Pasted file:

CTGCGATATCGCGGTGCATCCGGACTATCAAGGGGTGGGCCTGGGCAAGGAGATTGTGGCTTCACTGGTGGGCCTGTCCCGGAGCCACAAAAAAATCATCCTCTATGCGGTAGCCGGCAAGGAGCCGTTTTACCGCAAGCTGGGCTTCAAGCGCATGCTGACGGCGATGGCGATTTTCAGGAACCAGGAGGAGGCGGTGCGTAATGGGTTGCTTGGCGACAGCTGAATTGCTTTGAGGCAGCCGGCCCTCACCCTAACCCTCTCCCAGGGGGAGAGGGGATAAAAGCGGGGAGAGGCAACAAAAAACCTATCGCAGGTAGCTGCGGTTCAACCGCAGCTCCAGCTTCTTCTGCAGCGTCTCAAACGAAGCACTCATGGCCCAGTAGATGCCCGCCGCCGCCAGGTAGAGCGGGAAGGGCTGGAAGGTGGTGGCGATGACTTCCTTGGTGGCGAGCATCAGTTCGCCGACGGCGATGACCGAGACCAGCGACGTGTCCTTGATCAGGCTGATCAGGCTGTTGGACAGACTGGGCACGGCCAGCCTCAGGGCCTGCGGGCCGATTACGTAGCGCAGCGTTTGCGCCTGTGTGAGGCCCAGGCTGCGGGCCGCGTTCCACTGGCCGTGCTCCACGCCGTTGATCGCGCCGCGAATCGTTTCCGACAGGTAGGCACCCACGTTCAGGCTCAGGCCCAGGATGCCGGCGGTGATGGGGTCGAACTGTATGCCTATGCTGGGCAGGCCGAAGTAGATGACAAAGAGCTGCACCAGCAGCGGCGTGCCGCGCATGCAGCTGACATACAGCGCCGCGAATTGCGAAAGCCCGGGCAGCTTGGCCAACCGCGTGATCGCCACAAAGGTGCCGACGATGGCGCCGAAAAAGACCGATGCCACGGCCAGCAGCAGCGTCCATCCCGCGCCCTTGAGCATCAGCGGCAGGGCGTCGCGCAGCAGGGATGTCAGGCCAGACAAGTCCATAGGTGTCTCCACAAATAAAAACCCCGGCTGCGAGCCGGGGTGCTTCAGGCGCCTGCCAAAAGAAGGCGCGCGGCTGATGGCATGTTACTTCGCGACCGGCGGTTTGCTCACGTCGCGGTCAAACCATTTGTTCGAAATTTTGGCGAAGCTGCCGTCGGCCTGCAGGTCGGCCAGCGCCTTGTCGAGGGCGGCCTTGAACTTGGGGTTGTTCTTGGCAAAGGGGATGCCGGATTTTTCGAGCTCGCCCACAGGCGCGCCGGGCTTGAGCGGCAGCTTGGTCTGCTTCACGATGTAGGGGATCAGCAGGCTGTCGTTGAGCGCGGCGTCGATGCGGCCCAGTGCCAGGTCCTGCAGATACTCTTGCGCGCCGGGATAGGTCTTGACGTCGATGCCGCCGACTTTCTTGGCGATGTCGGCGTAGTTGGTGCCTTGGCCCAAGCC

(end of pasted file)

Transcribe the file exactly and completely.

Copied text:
CTGCGATATCGCGGTGCATCCGGACTATCAAGGGGTGGGCCTGGGCAAGGAGATTGTGGCTTCACTGGTGGGCCTGTCCCGGAGCCACAAAAAAATCATCCTCTATGCGGTAGCCGGCAAGGAGCCGTTTTACCGCAAGCTGGGCTTCAAGCGCATGCTGACGGCGATGGCGATTTTCAGGAACCAGGAGGAGGCGGTGCGTAATGGGTTGCTTGGCGACAGCTGAATTGCTTTGAGGCAGCCGGCCCTCACCCTAACCCTCTCCCAGGGGGAGAGGGGATAAAAGCGGGGAGAGGCAACAAAAAACCTATCGCAGGTAGCTGCGGTTCAACCGCAGCTCCAGCTTCTTCTGCAGCGTCTCAAACGAAGCACTCATGGCCCAGTAGATGCCCGCCGCCGCCAGGTAGAGCGGGAAGGGCTGGAAGGTGGTGGCGATGACTTCCTTGGTGGCGAGCATCAGTTCGCCGACGGCGATGACCGAGACCAGCGACGTGTCCTTGATCAGGCTGATCAGGCTGTTGGACAGACTGGGCACGGCCAGCCTCAGGGCCTGCGGGCCGATTACGTAGCGCAGCGTTTGCGCCTGTGTGAGGCCCAGGCTGCGGGCCGCGTTCCACTGGCCGTGCTCCACGCCGTTGATCGCGCCGCGAATCGTTTCCGACAGGTAGGCACCCACGTTCAGGCTCAGGCCCAGGATGCCGGCGGTGATGGGGTCGAACTGTATGCCTATGCTGGGCAGGCCGAAGTAGATGACAAAGAGCTGCACCAGCAGCGGCGTGCCGCGCATGCAGCTGACATACAGCGCCGCGAATTGCGAAAGCCCGGGCAGCTTGGCCAACCGCGTGATCGCCACAAAGGTGCCGACGATGGCGCCGAAAAAGACCGATGCCACGGCCAGCAGCAGCGTCCATCCCGCGCCCTTGAGCATCAGCGGCAGGGCGTCGCGCAGCAGGGATGTCAGGCCAGACAAGTCCATAGGTGTCTCCACAAATAAAAACCCCGGCTGCGAGCCGGGGTGCTTCAGGCGCCTGCCAAAAGAAGGCGCGCGGCTGATGGCATGTTACTTCGCGACCGGCGGTTTGCTCACGTCGCGGTCAAACCATTTGTTCGAAATTTTGGCGAAGCTGCCGTCGGCCTGCAGGTCGGCCAGCGCCTTGTCGAGGGCGGCCTTGAACTTGGGGTTGTTCTTGGCAAAGGGGATGCCGGATTTTTCGAGCTCGCCCACAGGCGCGCCGGGCTTGAGCGGCAGCTTGGTCTGCTTCACGATGTAGGGGATCAGCAGGCTGTCGTTGAGCGCGGCGTCGATGCGGCCCAGTGCCAGGTCCTGCAGATACTCTTGCGCGCCGGGATAGGTCTTGACGTCGATGCCGCCGACTTTCTTGGCGATGTCGGCGTAGTTGGTGCCTTGGCCCAAGCC